realistic ecology wrote:
Eric Dupont wrote:well, the nuclear problem is that it is not controllable energy, it happens all the time. Do you have an idea of ​​the costs of a nuclear power plant: construction, employment over 60 years, maintenance, storage of waste over 100000 years, dismantling, fuel, insurance, free energy for employees and I forget the rapid intervention forces for protect the plant (hunters, army)

Between fully controllable (gas plant) and fatal energy (wind), there are steps. Nuclear power is less flexible than a gas power plant, but is flexible (-10 to 15%); and most importantly can produce all the time.
As for the price, compare the electricity bills in Germany (which is said to be champion of renewables) and in France (which is champion of nuclear power).


Do you have an idea of ​​the costs of a nuclear power plant: construction, employment over 60 years, maintenance, waste storage over 100000 years dismantling, fuel, insurance, free energy for employees and I forget the rapid intervention forces for protect the plant (hunters, army) the whole divided by the number of kwh produced
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Re: Greta facing the deputies




View sicetaitsimple » 04/08/20, 13:34

realistic ecology wrote:
.....
So what do we do, I don't have a guaranteed solution, but I at least know that there are illusions of solutions that throw us even faster into the wall. For example, get out of nuclear power and put all of your balls in renewable energies.

.....

PS: The renewables growth curve alone is of no interest. What is instructive is to compare it to the consumption curve for fossil fuels. More precisely to the overall consumption of fossil fuels, and not only to the consumption of fossil fuels in the production of electricity.


Personally, I did not talk about going out of nuclear power, I even said the opposite 3 or 4 pages above. But it is clear, if we want to be "realistic", that there are very few countries that have power plants under construction in the world, and that even projects in development (that is to say in the phase preceding the decision to do) are few. So this is not a short-term solution, since we were talking about a few decades and "emergency".

"The RE growth curve alone is irrelevant.": this is an opinion that I do not share. If we look at it over the last ten years, it seems to me on the contrary very interesting, even if that does not bode well for its future development.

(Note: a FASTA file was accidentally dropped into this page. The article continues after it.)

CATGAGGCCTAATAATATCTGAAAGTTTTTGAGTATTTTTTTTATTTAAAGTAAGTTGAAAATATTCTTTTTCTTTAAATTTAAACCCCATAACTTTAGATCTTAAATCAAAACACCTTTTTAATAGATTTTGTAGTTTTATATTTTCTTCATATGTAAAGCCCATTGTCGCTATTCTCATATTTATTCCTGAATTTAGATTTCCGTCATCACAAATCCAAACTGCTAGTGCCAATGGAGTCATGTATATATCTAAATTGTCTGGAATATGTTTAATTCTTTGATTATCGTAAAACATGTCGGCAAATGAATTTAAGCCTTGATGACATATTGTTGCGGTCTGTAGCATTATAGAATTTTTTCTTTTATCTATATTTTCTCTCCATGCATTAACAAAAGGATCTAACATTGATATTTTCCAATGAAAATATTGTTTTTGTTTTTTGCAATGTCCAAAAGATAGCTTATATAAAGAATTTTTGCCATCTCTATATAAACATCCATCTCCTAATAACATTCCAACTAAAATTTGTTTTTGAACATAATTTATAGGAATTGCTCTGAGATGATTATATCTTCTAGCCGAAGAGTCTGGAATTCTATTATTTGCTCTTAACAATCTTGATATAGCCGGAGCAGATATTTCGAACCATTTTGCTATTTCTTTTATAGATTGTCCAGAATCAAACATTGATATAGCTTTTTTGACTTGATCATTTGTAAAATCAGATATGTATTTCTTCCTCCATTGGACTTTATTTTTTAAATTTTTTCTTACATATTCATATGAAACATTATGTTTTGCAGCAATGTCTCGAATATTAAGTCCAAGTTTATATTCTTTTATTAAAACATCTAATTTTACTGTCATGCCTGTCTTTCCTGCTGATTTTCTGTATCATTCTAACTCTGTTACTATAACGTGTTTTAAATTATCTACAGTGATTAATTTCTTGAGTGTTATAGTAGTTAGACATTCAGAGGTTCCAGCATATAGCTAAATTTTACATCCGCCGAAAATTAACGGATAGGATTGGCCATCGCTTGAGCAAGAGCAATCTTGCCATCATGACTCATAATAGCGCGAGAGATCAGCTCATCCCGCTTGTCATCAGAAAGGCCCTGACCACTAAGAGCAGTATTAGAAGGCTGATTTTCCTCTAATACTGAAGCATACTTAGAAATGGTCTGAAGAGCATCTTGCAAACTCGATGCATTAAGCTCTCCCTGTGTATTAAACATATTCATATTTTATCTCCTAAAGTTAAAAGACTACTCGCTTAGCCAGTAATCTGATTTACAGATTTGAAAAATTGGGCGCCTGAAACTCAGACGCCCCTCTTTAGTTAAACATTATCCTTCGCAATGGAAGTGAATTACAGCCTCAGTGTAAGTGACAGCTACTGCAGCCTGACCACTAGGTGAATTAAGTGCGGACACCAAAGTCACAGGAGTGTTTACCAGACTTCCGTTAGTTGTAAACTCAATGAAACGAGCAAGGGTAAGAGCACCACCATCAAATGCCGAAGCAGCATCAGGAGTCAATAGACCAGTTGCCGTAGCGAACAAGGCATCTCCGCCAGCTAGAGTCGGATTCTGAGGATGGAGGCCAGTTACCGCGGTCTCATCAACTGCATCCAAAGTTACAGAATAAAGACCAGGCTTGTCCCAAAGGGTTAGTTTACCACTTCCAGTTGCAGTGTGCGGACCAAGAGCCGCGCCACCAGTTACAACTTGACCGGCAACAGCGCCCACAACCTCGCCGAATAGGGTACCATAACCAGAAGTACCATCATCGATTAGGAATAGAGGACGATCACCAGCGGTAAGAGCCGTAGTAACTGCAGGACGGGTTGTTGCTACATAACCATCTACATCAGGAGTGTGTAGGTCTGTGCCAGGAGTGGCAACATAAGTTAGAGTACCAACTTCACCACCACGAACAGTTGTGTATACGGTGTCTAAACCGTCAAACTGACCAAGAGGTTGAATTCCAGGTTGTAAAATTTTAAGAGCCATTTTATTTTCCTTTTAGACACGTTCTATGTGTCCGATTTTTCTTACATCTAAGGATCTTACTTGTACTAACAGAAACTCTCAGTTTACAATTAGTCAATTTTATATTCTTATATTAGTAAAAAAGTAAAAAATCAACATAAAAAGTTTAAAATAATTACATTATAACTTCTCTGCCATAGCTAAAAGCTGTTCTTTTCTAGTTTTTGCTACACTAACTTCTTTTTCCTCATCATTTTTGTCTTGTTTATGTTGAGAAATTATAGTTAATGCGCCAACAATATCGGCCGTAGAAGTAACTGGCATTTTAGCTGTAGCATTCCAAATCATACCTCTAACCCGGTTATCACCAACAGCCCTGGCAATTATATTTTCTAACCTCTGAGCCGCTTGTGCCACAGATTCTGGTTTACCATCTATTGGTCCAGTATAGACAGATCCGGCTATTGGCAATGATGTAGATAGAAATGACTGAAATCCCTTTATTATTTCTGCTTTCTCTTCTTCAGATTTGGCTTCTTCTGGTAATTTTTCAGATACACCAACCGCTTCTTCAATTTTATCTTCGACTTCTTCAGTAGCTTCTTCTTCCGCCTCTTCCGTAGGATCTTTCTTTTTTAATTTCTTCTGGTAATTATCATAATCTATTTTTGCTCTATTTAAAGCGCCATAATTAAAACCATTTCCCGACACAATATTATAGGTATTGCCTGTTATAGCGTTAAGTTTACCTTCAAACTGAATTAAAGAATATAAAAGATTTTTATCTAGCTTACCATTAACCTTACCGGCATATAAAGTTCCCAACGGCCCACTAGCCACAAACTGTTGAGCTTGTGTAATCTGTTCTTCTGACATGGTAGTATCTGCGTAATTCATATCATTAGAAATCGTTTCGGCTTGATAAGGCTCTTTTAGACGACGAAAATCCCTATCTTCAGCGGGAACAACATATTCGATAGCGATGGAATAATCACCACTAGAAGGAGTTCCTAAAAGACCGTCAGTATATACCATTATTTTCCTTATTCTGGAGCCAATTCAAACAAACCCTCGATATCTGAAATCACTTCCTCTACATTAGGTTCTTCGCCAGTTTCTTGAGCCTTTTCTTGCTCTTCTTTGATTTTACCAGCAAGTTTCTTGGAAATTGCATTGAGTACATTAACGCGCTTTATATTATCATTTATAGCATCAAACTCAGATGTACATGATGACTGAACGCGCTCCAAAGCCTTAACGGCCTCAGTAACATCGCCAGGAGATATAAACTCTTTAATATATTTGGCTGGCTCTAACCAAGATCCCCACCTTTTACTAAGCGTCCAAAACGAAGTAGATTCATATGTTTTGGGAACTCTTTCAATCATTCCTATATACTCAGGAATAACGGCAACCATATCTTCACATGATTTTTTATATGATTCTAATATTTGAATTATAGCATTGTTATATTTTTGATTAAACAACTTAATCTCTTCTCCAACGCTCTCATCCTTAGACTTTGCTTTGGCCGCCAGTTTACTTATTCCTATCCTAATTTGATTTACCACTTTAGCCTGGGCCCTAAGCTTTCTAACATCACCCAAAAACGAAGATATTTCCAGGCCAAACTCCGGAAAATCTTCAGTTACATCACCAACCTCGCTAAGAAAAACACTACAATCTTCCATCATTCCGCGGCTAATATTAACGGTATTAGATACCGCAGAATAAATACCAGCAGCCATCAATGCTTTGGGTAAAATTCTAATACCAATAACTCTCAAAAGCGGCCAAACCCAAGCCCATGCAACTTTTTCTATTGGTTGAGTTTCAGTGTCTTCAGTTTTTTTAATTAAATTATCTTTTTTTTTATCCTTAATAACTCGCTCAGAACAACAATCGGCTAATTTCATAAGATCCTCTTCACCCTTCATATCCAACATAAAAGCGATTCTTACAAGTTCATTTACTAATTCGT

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ABC2019
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Re: Greta facing the deputies




View ABC2019 » 04/08/20, 14:01

sicetaitsimple wrote:
realistic ecology wrote:
.....
So what do we do, I don't have a guaranteed solution, but I at least know that there are illusions of solutions that throw us even faster into the wall. For example, get out of nuclear power and put all of your balls in renewable energies.

.....

PS: The renewables growth curve alone is of no interest. What is instructive is to compare it to the consumption curve for fossil fuels. More precisely to the overall consumption of fossil fuels, and not only to the consumption of fossil fuels in the production of electricity.


Personally, I did not talk about going out of nuclear power, I even said the opposite 3 or 4 pages above. But it is clear, if we want to be "realistic", that there are very few countries that have power plants under construction in the world, and that even projects in development (that is to say in the phase preceding the decision to do) are few. So this is not a short-term solution, since we were talking about a few decades and "emergency".

"The RE growth curve alone is irrelevant.": this is an opinion that I do not share. If we look at it over the last ten years, it seems to me on the contrary very interesting, even if that does not bode well for its future development.


the only thing that the development of renewable energies shows is how much we are addicted to our western way of life and anxious not to lose it (otherwise we could do without).

And it also shows that we're going to drool over it anyway, since it's pretty obvious that they won't be enough to keep it going.

To be honest, the exact same thing can be said about nuclear.